In the early 70's my mother-in-law found some ornate frames that looked like carved and gilded wood, but were actually made of some kind of styrofoam. She decided to use one as a shadowbox for a lighted figurine of an old-fashioned couple on a loveseat.
My husband made the box for her, which she papered with flocked contact paper. She used white fake fur as carpet and velvet for curtains and a skirted table. She made a lamp from beads, using a clear straw as a chimney, and made a chandelier by bashing a plastic wedding goblet that she painted with amber glass paint and trimmed with jewelry chain and findings. She was way before her time!
Really pretty figurines that could serve as nightlights were quite popular in the 70s. Of course, I wanted a shadowbox, too, so Ruth made one for me using a figurine I had purchased, a girl in pink curtsying as if she had just finished some kind of performance.
The original piano in my shadowbox was a music box, a special gift from my mother-in-law. "It seems appropriate," she said, as she gave me the music box so long ago, "for this piano to be in it, because the lady is taking a bow. She must've just played this tune."
When you wind it up, it plays:
Beautiful Dreamer, wake unto me,
Starlight and dewdrops are waiting for thee;
Sounds of the rude world heard in the day,
Lulled by the moonlight have all passed away...
When my husband was a little boy he saw a movie about a giant gorilla (not King Kong) and never forgot it. Over the years, every time he heard a certain song he would say, "That's Mighty Joe Young's favorite song."
And that's what the music box in my shadowbox plays: Beautiful Dreamer, Mighty Joe Young's favorite song.
Ultimately, my mother-in-law bought more frames, my husband made more boxes, and she made shadowboxes for her daughter, her three sisters and a sister-in-law, and my mother.
In those days, there wasn't much available for the miniatures crafter, at least in El Paso. By the time she made the last one we had become expert at searching through old buttons and jewelry boxes and scouring the town for little doo-dads to use in the shadowboxes. (This was also about the time I was trying to make things for my daughter's dollhouse, too.)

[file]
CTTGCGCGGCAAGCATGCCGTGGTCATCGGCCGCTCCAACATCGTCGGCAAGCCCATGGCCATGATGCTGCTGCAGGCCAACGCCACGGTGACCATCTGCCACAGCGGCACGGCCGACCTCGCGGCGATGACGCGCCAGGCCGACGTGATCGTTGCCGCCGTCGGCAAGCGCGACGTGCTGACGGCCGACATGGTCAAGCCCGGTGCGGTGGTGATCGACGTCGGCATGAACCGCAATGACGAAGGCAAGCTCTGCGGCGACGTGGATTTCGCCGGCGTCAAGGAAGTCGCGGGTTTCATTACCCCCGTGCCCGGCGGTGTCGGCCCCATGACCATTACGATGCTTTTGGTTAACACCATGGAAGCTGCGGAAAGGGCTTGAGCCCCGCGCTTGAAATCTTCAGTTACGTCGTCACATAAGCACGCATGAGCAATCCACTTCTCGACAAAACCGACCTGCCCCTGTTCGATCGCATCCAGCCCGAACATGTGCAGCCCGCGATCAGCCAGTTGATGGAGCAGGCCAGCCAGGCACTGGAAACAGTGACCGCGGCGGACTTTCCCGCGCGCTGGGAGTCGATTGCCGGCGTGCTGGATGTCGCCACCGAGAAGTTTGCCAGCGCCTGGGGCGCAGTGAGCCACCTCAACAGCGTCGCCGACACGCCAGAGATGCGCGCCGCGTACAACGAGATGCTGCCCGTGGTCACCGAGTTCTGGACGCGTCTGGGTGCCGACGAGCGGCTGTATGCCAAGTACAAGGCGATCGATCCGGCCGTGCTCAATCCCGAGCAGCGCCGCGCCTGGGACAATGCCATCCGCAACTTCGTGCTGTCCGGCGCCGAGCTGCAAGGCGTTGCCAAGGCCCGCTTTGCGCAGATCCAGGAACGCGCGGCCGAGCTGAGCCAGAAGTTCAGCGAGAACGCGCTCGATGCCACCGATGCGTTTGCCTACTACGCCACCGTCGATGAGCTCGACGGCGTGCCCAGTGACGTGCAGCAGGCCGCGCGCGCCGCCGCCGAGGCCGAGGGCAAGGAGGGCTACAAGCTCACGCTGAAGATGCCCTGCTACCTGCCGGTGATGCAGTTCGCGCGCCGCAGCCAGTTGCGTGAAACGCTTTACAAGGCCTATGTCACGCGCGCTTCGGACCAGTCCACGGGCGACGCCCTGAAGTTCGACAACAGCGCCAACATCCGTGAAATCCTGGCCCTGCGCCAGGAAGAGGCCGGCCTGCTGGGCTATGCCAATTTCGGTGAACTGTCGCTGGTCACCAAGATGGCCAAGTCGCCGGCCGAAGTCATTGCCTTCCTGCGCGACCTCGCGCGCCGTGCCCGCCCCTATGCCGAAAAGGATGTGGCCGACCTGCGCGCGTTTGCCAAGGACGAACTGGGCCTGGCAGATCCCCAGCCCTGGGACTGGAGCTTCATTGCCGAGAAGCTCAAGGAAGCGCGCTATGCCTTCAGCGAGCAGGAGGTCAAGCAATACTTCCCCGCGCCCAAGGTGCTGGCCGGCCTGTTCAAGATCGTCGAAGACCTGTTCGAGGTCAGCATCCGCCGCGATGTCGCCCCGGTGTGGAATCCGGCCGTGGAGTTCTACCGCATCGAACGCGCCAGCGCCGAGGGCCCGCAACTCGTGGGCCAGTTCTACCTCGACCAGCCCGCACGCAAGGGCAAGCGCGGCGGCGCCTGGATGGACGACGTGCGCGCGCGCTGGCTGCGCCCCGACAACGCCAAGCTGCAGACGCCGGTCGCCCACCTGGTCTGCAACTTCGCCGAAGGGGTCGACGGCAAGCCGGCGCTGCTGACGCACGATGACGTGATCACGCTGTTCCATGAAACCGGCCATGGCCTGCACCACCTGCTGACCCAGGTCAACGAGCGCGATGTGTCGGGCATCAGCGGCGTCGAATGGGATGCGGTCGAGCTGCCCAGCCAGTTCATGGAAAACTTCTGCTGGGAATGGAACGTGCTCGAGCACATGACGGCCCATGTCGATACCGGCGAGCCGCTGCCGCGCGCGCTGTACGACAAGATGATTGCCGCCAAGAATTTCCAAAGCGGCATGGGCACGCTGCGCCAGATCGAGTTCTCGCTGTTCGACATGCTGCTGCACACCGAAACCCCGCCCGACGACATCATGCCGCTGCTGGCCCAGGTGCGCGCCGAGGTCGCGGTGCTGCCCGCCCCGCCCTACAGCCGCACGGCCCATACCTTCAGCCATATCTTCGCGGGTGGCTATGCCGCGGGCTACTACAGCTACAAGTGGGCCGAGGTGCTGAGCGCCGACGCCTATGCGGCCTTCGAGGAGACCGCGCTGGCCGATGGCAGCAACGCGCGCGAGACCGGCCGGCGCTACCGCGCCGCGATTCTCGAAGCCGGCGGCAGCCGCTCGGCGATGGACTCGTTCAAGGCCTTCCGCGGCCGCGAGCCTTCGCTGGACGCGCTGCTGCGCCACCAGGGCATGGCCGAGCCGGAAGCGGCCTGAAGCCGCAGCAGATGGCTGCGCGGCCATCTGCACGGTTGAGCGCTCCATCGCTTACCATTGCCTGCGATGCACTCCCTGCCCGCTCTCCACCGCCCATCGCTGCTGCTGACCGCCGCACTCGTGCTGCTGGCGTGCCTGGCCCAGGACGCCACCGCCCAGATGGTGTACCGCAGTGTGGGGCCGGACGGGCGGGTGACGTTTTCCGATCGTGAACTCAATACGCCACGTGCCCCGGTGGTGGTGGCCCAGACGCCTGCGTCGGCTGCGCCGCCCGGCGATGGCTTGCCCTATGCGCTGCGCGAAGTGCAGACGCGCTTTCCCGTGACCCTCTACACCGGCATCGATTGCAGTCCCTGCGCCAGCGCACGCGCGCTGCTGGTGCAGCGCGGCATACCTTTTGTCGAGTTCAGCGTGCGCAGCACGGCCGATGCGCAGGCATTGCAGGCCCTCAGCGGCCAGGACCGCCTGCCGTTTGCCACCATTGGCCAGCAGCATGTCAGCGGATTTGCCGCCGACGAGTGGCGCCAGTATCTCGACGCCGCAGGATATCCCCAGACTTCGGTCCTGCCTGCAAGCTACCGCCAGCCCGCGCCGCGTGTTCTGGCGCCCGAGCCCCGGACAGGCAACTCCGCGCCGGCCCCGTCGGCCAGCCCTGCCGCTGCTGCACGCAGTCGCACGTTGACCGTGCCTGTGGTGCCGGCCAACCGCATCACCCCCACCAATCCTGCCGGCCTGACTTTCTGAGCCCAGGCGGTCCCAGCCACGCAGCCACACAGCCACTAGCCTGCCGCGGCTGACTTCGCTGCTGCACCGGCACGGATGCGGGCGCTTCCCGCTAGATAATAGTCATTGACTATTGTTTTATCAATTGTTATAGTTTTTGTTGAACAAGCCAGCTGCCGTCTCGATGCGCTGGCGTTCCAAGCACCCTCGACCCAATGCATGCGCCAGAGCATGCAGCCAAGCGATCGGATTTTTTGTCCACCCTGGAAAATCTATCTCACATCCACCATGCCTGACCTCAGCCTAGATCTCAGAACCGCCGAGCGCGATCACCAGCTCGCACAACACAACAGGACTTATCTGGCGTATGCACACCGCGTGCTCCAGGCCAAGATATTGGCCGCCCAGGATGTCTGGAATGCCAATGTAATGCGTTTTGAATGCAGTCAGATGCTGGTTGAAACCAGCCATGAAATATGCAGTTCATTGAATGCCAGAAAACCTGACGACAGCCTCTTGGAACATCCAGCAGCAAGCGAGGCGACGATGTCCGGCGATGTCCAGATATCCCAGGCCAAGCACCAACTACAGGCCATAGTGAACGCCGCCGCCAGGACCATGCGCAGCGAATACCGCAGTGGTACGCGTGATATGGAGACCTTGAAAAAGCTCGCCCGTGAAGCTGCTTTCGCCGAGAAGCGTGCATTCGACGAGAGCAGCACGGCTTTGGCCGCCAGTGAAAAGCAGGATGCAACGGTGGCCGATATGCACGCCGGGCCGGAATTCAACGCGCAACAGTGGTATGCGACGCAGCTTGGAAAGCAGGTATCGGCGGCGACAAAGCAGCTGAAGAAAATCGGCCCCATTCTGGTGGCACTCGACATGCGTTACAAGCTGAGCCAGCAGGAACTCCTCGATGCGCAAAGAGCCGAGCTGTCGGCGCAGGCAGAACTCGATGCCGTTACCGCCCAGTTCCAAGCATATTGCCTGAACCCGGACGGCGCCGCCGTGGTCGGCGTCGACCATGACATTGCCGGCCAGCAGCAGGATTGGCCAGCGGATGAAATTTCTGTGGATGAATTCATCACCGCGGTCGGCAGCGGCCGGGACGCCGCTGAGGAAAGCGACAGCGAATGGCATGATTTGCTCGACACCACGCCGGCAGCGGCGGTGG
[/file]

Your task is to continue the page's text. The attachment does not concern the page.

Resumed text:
Since they didn't have a cover, by the early 90's the shadowboxes were the worse for wear, damaged after almost 20 years of exposure to desert dryness and dust; lamps had come apart because the glue had dried out, small bits had become lost, etc. Because I had become quite active as a miniaturist in the years since she made them, Ruth asked me if I would redo hers, making her some new tables and plants, etc.
After I refurbished hers I did mine, as well as the one she had made for my mother. On a visit, I also redid the one belonging to her remaining one sister, Maurine, for whom I made the 55th anniversary dome.
For all the shadowboxes I made ferns out of floral tape. The pot here is the lid from AnaisAnais perfume that I was given as a gift more years ago than I care to count.
I also made flower arrangements to coordinate with each shadowbox's color scheme. I used a larger scale brass goblet for this container.
The oval picture over the piano is original to my shadowbox and came from Ruth's stash. It is not as shiny in actuality as it looks here. Images like this were very popular in the 70s, and both my mother-in-law and I had small paintings on silk that hung on wide velvet streamers over our sofas, some of which were these old-fashioned women.
I devised new hanging ribbons for mirrors and pictures.
The clock was some kind of jewelry finding; I muted its bright gold with a stain. I think if I were to do this clock now, I would give it a white face, with either black or gold numbers. Oh well.
I also made the wall sconces.